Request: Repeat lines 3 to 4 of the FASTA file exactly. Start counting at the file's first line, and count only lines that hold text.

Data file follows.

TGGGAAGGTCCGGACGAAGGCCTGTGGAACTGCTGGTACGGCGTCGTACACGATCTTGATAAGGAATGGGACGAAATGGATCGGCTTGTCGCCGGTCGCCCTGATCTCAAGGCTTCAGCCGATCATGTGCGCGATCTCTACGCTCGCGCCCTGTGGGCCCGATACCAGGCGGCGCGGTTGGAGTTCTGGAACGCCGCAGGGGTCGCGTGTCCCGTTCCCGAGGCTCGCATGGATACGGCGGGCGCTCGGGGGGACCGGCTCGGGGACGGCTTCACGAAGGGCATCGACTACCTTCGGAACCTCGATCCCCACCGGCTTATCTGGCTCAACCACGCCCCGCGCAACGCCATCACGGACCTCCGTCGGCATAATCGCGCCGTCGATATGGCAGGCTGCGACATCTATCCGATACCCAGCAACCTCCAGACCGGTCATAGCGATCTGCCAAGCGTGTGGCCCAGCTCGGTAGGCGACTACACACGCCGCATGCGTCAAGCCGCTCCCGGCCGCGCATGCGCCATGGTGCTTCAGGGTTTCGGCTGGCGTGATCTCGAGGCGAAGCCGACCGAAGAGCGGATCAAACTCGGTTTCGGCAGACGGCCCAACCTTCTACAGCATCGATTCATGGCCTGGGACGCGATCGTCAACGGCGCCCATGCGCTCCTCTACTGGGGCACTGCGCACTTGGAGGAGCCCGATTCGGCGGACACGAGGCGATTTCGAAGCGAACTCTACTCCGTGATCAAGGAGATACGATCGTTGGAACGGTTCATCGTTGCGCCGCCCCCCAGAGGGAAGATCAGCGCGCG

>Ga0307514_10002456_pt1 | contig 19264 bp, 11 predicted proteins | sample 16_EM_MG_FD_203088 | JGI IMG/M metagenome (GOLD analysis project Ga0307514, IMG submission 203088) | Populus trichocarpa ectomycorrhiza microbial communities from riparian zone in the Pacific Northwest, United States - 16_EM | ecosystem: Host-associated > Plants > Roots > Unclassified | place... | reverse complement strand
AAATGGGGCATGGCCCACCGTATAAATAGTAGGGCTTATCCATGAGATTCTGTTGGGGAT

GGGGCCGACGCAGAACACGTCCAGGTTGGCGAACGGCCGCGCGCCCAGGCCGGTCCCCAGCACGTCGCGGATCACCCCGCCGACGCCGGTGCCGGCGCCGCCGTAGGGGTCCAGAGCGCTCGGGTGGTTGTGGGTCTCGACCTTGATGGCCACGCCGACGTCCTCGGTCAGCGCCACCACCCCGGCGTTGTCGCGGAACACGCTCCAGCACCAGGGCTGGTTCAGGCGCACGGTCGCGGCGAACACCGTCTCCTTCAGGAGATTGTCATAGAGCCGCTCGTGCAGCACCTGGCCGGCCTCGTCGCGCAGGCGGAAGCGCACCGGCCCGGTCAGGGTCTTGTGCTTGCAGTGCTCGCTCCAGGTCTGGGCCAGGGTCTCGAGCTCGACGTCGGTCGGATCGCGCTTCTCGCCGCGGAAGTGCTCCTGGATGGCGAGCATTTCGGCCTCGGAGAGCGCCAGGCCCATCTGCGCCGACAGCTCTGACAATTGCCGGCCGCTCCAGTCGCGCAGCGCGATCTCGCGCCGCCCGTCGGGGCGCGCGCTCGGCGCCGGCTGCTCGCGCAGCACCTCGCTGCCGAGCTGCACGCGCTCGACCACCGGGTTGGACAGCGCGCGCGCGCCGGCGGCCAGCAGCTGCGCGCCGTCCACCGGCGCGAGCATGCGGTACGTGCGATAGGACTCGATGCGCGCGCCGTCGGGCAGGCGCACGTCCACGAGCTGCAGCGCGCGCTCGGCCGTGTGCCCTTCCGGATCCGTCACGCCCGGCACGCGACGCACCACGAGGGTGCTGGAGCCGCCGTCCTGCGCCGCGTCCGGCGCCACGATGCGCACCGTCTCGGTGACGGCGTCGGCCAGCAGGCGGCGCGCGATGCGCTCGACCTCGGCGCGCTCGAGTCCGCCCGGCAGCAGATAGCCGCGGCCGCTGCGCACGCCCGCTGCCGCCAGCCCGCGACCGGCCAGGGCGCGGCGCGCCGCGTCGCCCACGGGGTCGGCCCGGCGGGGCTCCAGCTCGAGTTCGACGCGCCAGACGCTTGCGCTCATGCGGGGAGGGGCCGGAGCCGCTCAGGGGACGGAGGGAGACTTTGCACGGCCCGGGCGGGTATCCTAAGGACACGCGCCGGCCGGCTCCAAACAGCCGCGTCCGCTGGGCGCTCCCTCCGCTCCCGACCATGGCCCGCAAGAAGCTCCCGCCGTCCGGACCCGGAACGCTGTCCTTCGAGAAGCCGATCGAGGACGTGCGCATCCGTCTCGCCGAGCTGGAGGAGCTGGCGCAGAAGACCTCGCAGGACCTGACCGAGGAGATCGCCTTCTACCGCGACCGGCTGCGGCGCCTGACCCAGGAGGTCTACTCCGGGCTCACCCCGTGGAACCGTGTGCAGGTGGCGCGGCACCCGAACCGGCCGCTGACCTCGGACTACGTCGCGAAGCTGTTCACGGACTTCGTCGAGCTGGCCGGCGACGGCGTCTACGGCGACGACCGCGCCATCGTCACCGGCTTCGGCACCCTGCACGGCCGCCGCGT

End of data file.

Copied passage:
AAATGGGGCATGGCCCACCGTATAAATAGTAGGGCTTATCCATGAGATTCTGTTGGGGAT

GGGGCCGACGCAGAACACGTCCAGGTTGGCGAACGGCCGCGCGCCCAGGCCGGTCCCCAGCACGTCGCGGATCACCCCGCCGACGCCGGTGCCGGCGCCGCCGTAGGGGTCCAGAGCGCTCGGGTGGTTGTGGGTCTCGACCTTGATGGCCACGCCGACGTCCTCGGTCAGCGCCACCACCCCGGCGTTGTCGCGGAACACGCTCCAGCACCAGGGCTGGTTCAGGCGCACGGTCGCGGCGAACACCGTCTCCTTCAGGAGATTGTCATAGAGCCGCTCGTGCAGCACCTGGCCGGCCTCGTCGCGCAGGCGGAAGCGCACCGGCCCGGTCAGGGTCTTGTGCTTGCAGTGCTCGCTCCAGGTCTGGGCCAGGGTCTCGAGCTCGACGTCGGTCGGATCGCGCTTCTCGCCGCGGAAGTGCTCCTGGATGGCGAGCATTTCGGCCTCGGAGAGCGCCAGGCCCATCTGCGCCGACAGCTCTGACAATTGCCGGCCGCTCCAGTCGCGCAGCGCGATCTCGCGCCGCCCGTCGGGGCGCGCGCTCGGCGCCGGCTGCTCGCGCAGCACCTCGCTGCCGAGCTGCACGCGCTCGACCACCGGGTTGGACAGCGCGCGCGCGCCGGCGGCCAGCAGCTGCGCGCCGTCCACCGGCGCGAGCATGCGGTACGTGCGATAGGACTCGATGCGCGCGCCGTCGGGCAGGCGCACGTCCACGAGCTGCAGCGCGCGCTCGGCCGTGTGCCCTTCCGGATCCGTCACGCCCGGCACGCGACGCACCACGAGGGTGCTGGAGCCGCCGTCCTGCGCCGCGTCCGGCGCCACGATGCGCACCGTCTCGGTGACGGCGTCGGCCAGCAGGCGGCGCGCGATGCGCTCGACCTCGGCGCGCTCGAGTCCGCCCGGCAGCAGATAGCCGCGGCCGCTGCGCACGCCCGCTGCCGCCAGCCCGCGACCGGCCAGGGCGCGGCGCGCCGCGTCGCCCACGGGGTCGGCCCGGCGGGGCTCCAGCTCGAGTTCGACGCGCCAGACGCTTGCGCTCATGCGGGGAGGGGCCGGAGCCGCTCAGGGGACGGAGGGAGACTTTGCACGGCCCGGGCGGGTATCCTAAGGACACGCGCCGGCCGGCTCCAAACAGCCGCGTCCGCTGGGCGCTCCCTCCGCTCCCGACCATGGCCCGCAAGAAGCTCCCGCCGTCCGGACCCGGAACGCTGTCCTTCGAGAAGCCGATCGAGGACGTGCGCATCCGTCTCGCCGAGCTGGAGGAGCTGGCGCAGAAGACCTCGCAGGACCTGACCGAGGAGATCGCCTTCTACCGCGACCGGCTGCGGCGCCTGACCCAGGAGGTCTACTCCGGGCTCACCCCGTGGAACCGTGTGCAGGTGGCGCGGCACCCGAACCGGCCGCTGACCTCGGACTACGTCGCGAAGCTGTTCACGGACTTCGTCGAGCTGGCCGGCGACGGCGTCTACGGCGACGACCGCGCCATCGTCACCGGCTTCGGCACCCTGCACGGCCGCCGCGT